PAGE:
The new tiny home project being developed by Blood Ties Four Directions will “compliment” the territorial government’s housing project at Fifth Street and Wood Street, says executive director Patricia Bacon.
Blood Ties Four Directions, a private not-for-profit, purchased a lot at 6140 Sixth Ave. in October and will build a tiny-home community of five units to create permanent housing for its clients, who often experience homelessness, poverty and health issues. The organization advocates for and supports people in the community with HIV, AIDS or Hepatitis C.
That project will not have 24-hour care or as intensive care as the one being created by the government, but is more for people who don’t “need a social worker in their back pocket all the time,” Bacon said.
“We need a range of options and to provide the right solutions at the right time,” she said. “We can’t expect everyone to need the same thing…. We cannot think about housing as one-size-fits-all.”
The government project, which was announced Nov. 22, is a joint venture between the Department of Health and Social Services and the Yukon Housing Corporation. It is intended to provide affordable, permanent housing for vulnerable people who need ongoing support. When completed in 2019, the facility will have 15 units and provide 24-hour on-site support and is expected to cost $2.7 million.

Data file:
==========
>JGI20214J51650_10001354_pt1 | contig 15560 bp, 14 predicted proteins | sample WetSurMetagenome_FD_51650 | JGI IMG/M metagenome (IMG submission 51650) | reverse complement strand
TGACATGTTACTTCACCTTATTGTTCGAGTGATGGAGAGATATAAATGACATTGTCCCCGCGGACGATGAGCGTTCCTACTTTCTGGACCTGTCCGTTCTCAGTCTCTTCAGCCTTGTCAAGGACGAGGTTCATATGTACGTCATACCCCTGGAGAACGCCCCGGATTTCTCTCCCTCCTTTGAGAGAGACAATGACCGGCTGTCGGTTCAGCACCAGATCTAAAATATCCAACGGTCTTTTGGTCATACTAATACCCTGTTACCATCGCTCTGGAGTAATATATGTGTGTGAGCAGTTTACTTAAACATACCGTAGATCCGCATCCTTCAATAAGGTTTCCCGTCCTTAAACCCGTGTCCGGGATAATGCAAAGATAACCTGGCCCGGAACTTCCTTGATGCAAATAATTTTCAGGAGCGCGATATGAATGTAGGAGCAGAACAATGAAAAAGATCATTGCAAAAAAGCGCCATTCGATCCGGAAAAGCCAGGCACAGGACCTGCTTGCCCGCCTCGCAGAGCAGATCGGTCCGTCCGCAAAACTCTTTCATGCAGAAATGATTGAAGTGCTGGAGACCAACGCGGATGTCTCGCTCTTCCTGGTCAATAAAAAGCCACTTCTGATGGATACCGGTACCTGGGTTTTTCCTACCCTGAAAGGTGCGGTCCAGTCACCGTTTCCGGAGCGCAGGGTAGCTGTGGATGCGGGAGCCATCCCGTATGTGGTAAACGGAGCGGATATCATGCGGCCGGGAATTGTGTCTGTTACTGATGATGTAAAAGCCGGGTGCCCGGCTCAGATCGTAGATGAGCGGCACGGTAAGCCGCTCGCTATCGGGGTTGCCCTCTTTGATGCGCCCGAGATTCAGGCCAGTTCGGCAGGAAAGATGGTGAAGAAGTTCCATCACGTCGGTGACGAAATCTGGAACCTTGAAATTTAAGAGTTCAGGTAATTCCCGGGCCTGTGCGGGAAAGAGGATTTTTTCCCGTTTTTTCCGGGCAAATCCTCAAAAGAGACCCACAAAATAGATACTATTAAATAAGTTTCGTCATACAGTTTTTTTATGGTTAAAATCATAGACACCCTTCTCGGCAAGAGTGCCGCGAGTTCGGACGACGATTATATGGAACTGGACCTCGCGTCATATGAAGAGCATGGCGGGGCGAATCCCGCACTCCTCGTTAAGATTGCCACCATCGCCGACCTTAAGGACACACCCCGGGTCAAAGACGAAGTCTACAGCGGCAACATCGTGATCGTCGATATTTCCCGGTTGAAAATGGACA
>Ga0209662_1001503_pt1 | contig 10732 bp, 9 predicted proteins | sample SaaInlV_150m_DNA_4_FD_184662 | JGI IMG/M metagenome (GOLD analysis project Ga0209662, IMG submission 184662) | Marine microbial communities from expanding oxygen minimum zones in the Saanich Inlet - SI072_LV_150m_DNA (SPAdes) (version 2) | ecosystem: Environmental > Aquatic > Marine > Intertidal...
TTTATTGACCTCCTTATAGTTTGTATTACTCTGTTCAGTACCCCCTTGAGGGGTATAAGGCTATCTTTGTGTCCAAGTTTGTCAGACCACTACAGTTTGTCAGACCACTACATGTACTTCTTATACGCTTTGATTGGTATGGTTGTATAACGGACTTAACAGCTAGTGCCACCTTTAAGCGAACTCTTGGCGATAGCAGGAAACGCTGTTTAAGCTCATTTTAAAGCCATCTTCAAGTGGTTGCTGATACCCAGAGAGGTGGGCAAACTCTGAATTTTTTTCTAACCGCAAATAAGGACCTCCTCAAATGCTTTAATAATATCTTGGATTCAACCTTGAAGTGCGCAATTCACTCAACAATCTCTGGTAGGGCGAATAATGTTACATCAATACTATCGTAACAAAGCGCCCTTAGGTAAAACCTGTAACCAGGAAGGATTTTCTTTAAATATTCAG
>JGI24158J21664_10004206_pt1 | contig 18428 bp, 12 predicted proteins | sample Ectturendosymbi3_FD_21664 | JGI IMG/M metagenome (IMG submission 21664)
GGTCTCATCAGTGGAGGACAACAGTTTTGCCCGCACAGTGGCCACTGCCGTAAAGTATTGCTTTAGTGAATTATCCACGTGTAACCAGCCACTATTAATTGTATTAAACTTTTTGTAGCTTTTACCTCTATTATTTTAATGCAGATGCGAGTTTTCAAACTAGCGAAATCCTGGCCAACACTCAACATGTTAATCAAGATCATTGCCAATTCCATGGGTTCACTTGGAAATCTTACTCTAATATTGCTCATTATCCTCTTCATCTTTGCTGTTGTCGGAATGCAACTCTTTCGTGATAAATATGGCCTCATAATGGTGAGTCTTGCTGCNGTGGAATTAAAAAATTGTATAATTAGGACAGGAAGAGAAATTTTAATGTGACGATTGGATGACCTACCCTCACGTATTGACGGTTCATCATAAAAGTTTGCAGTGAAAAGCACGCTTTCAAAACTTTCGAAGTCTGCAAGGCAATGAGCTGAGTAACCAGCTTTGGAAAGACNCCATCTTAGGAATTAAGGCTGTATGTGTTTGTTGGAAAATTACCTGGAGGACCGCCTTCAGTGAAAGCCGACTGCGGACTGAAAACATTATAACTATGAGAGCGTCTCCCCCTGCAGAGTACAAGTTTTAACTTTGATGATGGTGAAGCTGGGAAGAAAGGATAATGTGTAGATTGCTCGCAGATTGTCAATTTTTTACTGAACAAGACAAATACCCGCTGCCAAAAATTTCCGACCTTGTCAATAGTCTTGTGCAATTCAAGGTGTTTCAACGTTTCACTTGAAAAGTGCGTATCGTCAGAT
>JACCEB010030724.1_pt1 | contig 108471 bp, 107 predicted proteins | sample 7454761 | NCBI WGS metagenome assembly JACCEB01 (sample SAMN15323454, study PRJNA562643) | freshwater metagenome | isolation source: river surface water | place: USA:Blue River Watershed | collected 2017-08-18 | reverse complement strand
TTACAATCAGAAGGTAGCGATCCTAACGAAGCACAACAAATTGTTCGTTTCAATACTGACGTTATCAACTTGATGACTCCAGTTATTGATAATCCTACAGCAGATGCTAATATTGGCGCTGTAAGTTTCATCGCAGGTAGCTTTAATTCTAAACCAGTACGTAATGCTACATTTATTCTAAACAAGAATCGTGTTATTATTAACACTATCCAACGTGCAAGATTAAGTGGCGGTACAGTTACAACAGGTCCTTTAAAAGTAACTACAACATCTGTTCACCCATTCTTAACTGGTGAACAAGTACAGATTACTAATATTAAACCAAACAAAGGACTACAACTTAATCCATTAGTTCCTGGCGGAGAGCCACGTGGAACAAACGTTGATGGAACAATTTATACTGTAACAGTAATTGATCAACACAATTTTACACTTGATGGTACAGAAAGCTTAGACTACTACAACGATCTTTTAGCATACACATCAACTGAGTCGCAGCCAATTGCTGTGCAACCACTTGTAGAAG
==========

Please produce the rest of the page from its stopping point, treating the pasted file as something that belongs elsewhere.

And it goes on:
Both projects are slated to be true housing-first initiatives. Housing first is a philosophy that prioritizes getting permanent homes for vulnerable people before getting them off drugs or alcohol. It differs from a more widely-used housing philosophy known as “housing readiness” which requires addictions and mental health treatment before being admitted into a housing unit.
The Blood Ties project comes out of a successful earlier project, a single-unit tiny home run by the organization, the Steve Cardiff house. That home was on a lot owned by a developer between 2012 and 2016, until the owner asked that it be moved so he could build on the lot. The organization was unable to find another home for the Steve Cardiff house and put it into storage, where it has been ever since. This project will see the Steve Cardiff house and up to four other tiny homes similar to it built on the lot.
The project is “designed to feel like a community,” Bacon said.
The lot is currently zoned for a maximum of four units. A bylaw which would allow for an exception to the zoning and permit all five desired units, passed first reading at the Dec. 11 regular council meeting.
The lot can easily accommodate five units, Bacon said. Having five would make running the project more affordable for Blood Ties, which took a $200,000 loan to purchase to the lot.
That bylaw also asks for an exemption to a requirement for class 1 bicycle parking. That requirement demands that new multi housing units in that area have private or otherwise enclosed storage for bikes, which Bacon said is not practical for tiny housing developments like this one, where space is at a premium.
“We’re building tiny houses,” Bacon said. “There’s no room for that … (and) many clients probably wouldn’t have bicycles anyways.”
“I’m hoping mayor and council sees this as in line with their own affordable housing plans,” she said. “We’re not proposing something garish or out of line with development.”
The issue will receive a public hearing Jan. 15, 2018, with a final vote scheduled for Jan. 29, 2018.
Contact Lori Fox at firstname.lastname@example.org